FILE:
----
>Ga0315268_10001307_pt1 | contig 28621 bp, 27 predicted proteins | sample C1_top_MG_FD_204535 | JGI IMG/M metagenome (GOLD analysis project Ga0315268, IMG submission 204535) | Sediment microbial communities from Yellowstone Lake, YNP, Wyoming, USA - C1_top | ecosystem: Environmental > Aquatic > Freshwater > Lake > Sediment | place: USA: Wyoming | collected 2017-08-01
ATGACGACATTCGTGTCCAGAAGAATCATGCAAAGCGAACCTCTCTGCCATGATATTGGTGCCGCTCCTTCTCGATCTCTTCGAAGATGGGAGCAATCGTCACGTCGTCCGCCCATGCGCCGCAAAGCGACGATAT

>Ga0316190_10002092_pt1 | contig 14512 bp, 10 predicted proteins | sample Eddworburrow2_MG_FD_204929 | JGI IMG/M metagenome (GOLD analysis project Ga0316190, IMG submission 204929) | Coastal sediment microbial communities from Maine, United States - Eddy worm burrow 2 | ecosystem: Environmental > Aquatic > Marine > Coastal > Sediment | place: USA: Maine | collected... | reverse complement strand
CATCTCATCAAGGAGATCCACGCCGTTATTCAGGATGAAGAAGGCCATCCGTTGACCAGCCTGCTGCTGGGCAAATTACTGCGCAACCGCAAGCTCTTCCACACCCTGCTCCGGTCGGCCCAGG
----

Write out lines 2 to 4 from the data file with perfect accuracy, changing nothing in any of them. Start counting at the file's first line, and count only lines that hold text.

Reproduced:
ATGACGACATTCGTGTCCAGAAGAATCATGCAAAGCGAACCTCTCTGCCATGATATTGGTGCCGCTCCTTCTCGATCTCTTCGAAGATGGGAGCAATCGTCACGTCGTCCGCCCATGCGCCGCAAAGCGACGATAT

>Ga0316190_10002092_pt1 | contig 14512 bp, 10 predicted proteins | sample Eddworburrow2_MG_FD_204929 | JGI IMG/M metagenome (GOLD analysis project Ga0316190, IMG submission 204929) | Coastal sediment microbial communities from Maine, United States - Eddy worm burrow 2 | ecosystem: Environmental > Aquatic > Marine > Coastal > Sediment | place: USA: Maine | collected... | reverse complement strand
CATCTCATCAAGGAGATCCACGCCGTTATTCAGGATGAAGAAGGCCATCCGTTGACCAGCCTGCTGCTGGGCAAATTACTGCGCAACCGCAAGCTCTTCCACACCCTGCTCCGGTCGGCCCAGG